Posts Tagged ‘ denial ’

7.5 Resisting denial

Some truths are not pleasant to contemplate. They may make us feel uncomfortable, threaten our view of ourselves or even our way of life.

When such truths surface, so do arguments that seek to deny them. We convince ourselves a departed loved one is coming back, or must be waiting for us in another realm; perhaps we believe human cruelty on the scale of the Holocaust could not be real, and allow ourselves to be persuaded by denials; some cannot tolerate the idea of a black US President, and turn to the belief that he must be a secret Islamist, a Communist, a non-American and so on. Even when the factual evidence is overwhelming, there are often some that will construct arguments to rebut inconvenient truths.

In the following short essay, the author constructs what looks like a powerful denial of global warming. Try to use all the tips and tricks that we’ve covered since post 1 to see holes in the argument. We don’t need to add any other ideas or look for competing data; the most effective way to resist denials is to tackle the denier on their own terms, and to show how and why their argument does not add up to the conclusion they think it does.

Exercise 7.5: Read the following passage and see if you can answer the questions.

Despite the fact that the Earth’s atmosphere has been cooling since 1979, environmentalists, anti-industrialists and other luddites who would happily see the economy cruise into recession continue to insist that global warming is a survival-threatening challenge to the human race. Whatismore, they insist, it’s a man-made problem and therefore only a man-made solution will save us. ‘Stop burning fossil fuels and break out the windmills’, they cry. Meanwhile, using a brush instead of a hoover and cramming your neighbours into your car every time you want to take a ride downtown seem to be the only ethically correct things to do. But before you trade in the electric mower for a grass-munching Dolly-the-sheep, let’s just look at the evidence.

In the first place, the computer climate models that predict global warming are poorly designed. There are many factors that the models are unable to simulate, including the role of sea ice, snowcaps, local storms (like Hurricane Katrina), and agricultural feedback loops. Secondly, 70% of this century’s warming occurred in the early part of the century, long before the large-scale carbon emissions of modern industry were produced. Therefore, it seems unlikely that modern industrial output is somehow to blame for global warming. In addition, it is a largely ignored fact that fossil-fuel burning not only generates greenhouse gases, but also produces cooling gases such as SO2.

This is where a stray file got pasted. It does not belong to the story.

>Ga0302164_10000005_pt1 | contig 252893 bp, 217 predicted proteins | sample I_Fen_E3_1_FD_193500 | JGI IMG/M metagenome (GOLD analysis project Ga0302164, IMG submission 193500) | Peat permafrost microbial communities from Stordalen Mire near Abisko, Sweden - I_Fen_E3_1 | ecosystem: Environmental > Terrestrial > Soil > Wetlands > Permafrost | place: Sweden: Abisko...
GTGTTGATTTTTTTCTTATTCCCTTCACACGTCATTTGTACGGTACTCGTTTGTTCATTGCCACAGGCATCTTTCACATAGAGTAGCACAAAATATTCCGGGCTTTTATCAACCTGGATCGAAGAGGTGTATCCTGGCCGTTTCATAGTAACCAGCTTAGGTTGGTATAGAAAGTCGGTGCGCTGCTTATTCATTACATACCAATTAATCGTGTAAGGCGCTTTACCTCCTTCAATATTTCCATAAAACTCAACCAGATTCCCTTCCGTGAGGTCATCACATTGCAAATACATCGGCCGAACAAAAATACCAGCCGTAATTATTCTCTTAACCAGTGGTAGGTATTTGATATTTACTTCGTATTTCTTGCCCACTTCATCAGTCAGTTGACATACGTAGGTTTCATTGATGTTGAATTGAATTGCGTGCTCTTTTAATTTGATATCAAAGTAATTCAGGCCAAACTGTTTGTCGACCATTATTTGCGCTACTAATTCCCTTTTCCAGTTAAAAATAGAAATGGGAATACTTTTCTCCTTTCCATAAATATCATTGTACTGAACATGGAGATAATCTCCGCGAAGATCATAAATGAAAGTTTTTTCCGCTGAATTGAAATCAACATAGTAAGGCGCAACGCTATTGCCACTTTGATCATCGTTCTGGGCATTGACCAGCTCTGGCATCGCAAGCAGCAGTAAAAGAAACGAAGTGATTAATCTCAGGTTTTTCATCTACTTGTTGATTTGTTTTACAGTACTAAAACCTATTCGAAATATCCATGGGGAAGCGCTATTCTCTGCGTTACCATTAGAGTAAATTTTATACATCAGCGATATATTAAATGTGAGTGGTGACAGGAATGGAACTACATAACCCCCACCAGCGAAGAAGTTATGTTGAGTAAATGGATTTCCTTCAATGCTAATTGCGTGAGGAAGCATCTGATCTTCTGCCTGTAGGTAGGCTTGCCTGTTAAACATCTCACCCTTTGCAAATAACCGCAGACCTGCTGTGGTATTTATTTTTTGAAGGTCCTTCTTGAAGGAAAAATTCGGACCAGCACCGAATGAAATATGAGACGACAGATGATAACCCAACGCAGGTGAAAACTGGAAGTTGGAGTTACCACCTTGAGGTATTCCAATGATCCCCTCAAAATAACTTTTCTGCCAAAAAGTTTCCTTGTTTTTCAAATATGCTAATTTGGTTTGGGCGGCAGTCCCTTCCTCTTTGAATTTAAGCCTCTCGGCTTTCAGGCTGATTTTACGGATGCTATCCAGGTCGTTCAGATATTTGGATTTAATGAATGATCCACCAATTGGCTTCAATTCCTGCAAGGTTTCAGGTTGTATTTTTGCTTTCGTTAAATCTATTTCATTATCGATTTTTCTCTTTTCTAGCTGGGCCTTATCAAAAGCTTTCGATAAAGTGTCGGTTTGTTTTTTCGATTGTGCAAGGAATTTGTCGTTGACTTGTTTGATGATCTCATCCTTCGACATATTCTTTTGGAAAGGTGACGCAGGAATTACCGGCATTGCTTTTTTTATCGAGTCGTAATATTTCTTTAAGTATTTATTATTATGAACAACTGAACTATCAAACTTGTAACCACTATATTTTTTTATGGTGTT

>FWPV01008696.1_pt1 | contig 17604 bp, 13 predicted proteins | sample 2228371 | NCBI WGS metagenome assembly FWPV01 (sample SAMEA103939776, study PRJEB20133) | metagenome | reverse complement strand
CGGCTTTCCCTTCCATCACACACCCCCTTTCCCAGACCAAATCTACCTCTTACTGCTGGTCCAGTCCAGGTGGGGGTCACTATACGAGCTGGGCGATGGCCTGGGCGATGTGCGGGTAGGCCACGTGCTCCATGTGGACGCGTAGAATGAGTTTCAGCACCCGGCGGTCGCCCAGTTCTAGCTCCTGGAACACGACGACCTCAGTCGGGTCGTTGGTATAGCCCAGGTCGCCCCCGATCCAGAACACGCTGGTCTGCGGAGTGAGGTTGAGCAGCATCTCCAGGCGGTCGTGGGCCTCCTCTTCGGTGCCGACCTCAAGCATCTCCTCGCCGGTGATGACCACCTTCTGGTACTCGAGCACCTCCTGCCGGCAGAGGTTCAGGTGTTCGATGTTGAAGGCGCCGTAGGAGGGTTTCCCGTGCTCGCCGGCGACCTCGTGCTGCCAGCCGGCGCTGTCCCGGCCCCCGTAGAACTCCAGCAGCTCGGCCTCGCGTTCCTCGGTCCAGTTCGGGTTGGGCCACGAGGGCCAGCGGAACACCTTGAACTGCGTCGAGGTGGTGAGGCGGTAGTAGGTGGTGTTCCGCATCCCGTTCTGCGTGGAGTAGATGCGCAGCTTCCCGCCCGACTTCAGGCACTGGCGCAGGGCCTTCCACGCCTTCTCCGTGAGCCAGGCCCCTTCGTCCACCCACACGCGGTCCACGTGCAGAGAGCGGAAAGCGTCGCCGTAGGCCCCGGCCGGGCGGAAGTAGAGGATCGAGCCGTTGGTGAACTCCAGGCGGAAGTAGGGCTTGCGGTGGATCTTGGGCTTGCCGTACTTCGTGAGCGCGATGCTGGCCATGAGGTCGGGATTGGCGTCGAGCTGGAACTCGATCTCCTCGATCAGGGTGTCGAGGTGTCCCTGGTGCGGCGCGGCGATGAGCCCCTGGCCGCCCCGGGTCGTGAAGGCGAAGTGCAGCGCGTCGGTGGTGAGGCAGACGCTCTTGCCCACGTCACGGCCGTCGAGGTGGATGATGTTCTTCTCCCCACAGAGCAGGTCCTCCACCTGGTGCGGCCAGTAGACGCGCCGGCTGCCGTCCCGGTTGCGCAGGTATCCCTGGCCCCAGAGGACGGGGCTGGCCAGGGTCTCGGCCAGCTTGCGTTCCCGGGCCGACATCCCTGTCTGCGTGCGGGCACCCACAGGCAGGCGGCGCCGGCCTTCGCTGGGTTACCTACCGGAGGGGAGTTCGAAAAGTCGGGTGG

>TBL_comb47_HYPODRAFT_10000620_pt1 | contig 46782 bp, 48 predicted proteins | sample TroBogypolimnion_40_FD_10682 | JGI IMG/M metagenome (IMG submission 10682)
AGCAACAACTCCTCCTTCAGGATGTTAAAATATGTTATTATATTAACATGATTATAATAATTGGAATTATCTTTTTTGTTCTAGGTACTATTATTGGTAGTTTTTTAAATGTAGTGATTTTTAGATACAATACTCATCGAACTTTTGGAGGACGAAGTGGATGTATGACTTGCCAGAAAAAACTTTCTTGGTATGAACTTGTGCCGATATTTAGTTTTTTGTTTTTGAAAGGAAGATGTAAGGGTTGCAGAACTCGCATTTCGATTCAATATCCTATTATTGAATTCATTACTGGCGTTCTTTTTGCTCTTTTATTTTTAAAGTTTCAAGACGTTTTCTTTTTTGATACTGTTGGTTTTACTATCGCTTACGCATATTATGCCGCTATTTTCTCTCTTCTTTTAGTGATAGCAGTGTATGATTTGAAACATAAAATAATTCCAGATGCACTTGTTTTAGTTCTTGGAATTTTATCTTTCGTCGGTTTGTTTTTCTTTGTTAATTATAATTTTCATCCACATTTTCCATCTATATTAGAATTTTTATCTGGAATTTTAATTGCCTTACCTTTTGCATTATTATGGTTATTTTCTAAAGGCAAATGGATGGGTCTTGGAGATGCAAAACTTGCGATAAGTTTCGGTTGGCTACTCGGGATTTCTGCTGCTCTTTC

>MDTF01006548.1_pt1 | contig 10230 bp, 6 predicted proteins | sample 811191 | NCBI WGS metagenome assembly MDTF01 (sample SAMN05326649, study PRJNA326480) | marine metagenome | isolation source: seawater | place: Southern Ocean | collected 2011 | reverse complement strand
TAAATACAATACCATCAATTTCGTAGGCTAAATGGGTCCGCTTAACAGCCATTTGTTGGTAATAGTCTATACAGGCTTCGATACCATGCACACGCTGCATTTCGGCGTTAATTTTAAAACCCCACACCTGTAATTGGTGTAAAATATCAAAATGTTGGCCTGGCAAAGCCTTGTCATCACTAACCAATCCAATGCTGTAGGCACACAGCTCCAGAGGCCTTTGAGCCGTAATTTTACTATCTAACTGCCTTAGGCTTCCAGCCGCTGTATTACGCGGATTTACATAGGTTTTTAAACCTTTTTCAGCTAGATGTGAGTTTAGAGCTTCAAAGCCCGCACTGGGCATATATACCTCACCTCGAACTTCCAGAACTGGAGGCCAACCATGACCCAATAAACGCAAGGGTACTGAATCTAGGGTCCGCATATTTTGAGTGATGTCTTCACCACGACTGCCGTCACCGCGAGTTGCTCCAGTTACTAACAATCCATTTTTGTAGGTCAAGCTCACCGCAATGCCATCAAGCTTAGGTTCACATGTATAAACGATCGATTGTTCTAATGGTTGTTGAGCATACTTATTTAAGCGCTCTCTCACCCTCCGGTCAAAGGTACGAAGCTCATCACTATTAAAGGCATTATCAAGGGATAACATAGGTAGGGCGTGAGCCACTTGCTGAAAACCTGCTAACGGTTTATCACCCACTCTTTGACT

Still, if the weight of scientific evidence is not enough to put an end to the nonsense of the ‘man is causing global warming’ hypothesis, perhaps we should take a longer look at history. Long before man came about, the Earth was experiencing periodic changes in its climate: warm periods and ice ages are all part of the natural cycle, and man’s tiny activities will make little difference one way or another. If the planet is getting hotter, and we’re still not sure that it is, the causes are likely to be far larger than our day-to-day activities. Dolly might provide a nice new pet for the children, but substituting her for your lawnmower is not going to change a thing.

1. What is the main claim of the text (be specific)?


2. What are the premises that support this claim?

i. _____________________________________________

ii. ____________________________________________

iii. ___________________________________________

iv. ___________________________________________

Why is this a bad argument? (remember, you only need to examine the premises for what the argument itself says; do not bring in other information or facts to support a counter-argument).




When you are ready, check out the answer and explanation here, or continue reading

Follow me on Twitter or get the RSS feed to find out when the next post goes up.

%d bloggers like this: